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Shamir Confirms That Reagan Has Urged Him to Respond to Every Possible Opening for Mideast Peace

April 29, 1987
See Original Daily Bulletin From This Date

Premier Yitzhak Shamir confirmed Monday night that he had received a message from President Reagan urging him to respond to every possible opening for peace in the Middle East.

Shamir, interviewed by the Israeli media in Paris where he is on the three-day visit, would neither confirm nor deny press reports that Foreign Minister Shimon Peres met secretly with King Hussein of Jordan 10 days ago and that they reached agreement on procedures for holding an international conference for Middle East peace.

Shamir said he never commented on “such leaks…regarding the most highly classified state secrets.” He acknowledged he had received Reagan’s message in Jerusalem, before he left for France, but denied that it specifically encouraged the international conference option which Peres supports and he strongly opposes.

According to media reports here Tuesday, Reagan’s message to Shamir spoke of an historic opportunity which must not be missed.


The latest developments fueled speculation that the Labor-Likud dispute over an international conference is fast coming to a head, with ominous portents for the survival of the unity coalition government. Peres, interviewed in Haifa Tuesday, stated flatly that he would go to the electorate if the government failed to seize the present opportunity for peace.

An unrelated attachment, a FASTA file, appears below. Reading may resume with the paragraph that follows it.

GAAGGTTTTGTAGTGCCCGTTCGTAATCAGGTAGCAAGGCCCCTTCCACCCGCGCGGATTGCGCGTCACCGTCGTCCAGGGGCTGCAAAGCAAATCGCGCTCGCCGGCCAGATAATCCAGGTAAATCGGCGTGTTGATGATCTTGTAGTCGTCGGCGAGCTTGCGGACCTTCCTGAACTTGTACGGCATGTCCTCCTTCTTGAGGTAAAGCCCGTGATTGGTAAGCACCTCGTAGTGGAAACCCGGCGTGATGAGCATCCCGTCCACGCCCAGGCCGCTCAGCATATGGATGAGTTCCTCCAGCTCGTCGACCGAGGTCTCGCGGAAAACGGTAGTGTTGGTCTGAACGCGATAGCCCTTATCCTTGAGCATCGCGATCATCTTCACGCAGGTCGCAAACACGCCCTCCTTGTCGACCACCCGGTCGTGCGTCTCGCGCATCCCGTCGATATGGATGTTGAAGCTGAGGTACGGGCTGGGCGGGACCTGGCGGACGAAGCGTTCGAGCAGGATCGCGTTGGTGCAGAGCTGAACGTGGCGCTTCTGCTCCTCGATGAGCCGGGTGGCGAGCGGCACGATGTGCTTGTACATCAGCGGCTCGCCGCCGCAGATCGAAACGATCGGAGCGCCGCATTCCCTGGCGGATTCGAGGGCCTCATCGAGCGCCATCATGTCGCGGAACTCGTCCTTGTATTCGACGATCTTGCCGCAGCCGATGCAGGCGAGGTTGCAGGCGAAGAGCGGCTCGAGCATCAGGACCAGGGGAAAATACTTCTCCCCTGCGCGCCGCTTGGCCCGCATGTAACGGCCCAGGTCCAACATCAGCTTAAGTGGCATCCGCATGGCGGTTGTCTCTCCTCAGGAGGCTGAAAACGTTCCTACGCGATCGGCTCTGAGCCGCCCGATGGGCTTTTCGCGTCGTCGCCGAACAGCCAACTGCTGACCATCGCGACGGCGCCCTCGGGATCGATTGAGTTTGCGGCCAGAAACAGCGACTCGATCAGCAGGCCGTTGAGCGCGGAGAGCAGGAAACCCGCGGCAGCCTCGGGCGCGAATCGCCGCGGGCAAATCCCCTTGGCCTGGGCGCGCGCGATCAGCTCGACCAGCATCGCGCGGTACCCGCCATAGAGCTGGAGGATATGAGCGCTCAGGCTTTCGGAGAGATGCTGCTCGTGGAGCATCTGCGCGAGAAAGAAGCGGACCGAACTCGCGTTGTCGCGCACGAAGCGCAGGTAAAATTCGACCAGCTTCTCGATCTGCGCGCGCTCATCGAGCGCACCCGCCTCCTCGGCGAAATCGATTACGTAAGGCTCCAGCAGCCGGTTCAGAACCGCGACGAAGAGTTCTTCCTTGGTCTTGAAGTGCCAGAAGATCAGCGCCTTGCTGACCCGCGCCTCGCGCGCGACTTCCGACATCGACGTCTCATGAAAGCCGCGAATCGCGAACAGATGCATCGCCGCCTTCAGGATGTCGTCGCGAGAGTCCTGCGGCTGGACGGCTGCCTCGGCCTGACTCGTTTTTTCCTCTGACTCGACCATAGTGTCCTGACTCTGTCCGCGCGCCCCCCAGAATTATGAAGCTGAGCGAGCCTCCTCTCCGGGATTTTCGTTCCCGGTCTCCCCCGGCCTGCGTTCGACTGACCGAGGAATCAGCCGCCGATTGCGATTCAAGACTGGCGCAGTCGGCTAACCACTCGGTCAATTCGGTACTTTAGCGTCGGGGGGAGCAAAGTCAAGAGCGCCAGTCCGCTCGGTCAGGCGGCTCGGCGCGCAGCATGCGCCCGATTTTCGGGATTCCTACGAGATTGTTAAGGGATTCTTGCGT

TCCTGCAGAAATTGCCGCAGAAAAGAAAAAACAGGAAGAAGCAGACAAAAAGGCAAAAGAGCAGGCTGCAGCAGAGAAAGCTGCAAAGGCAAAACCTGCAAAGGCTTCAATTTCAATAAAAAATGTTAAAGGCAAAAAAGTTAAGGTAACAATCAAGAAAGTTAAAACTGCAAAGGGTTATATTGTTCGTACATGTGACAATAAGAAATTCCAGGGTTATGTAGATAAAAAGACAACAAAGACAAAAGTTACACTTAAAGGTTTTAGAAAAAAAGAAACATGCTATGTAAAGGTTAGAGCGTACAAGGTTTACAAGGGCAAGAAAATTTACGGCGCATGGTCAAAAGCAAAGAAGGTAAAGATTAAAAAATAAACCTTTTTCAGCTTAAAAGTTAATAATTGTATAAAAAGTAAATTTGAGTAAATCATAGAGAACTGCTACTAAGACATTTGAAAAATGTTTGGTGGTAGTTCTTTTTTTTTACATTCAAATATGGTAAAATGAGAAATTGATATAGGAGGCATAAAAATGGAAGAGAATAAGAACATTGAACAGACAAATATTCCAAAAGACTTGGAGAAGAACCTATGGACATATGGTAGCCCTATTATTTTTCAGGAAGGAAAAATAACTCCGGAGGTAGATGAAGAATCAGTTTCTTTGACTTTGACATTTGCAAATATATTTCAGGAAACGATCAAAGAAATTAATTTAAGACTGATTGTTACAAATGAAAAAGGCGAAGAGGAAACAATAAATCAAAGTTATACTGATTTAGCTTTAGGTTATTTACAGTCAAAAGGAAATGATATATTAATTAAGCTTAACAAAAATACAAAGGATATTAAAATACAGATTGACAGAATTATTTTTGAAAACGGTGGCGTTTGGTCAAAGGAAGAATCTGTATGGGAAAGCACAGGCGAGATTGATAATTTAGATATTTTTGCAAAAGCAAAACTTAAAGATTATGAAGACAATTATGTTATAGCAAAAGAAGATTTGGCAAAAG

He stressed in that connection that this year is crucial because 1988 is a Presidential election year in the U.S. which usually means a hiatus in Washington’s diplomatic activism overseas.

Likud Minister Moshe Arens, who just returned from a mission to Washington on behalf of Shamir, was unable to say Tuesday that he had convinced Secretary of State George Shultz to oppose the international conference scenario.

On the contrary, well-placed Likud sources indicated that Arens found Shultz leaning more than ever toward Peres’ view that an “international opening” conference would be followed by direct talks between Israel and Jordan and was the most promising approach to peace.


Peres’ optimism in recent days that Hussein is likely to come to the negotiating table sparked media speculation that the Foreign Minister may have achieved something of a breakthrough with the Jordanian ruler.

Yediot Achronot reported Tuesday that Peres and Hussein agreed on a 10-point plan for convening an international conference during a nine hour secret meeting in the Arava region of the Negev. Peres’ office officially denied that account.

But Labor Party sources said the 10 points were hammered out by the U.S. State Department’s veteran Middle East diplomat Wat Cluverius during a recent round of shuttling between Amman and Jerusalem. Related diplomacy, according to media reports here, included the recent visit to Washington of Labor Party chairman Rafi Edri, a close confidant of Peres. Edri flew from Washington to Morocco on a mission for Peres, Jerusalem Post correspondent Yehuda Litani reported Tuesday. Peres visited Morocco last year as the guest of King Hassan to discuss Middle East peace.

According to Litani, another Israeli envoy was dispatched to another Arab country on a similar mission. Neither the envoy nor the Arab country were identified.

Shamir’s office, meanwhile, issued a statement Tuesday stressing that the Prime Minister is always ready to launch direct negotiations with Jordan, with appropriate Palestinian delegates and with other Arab states.

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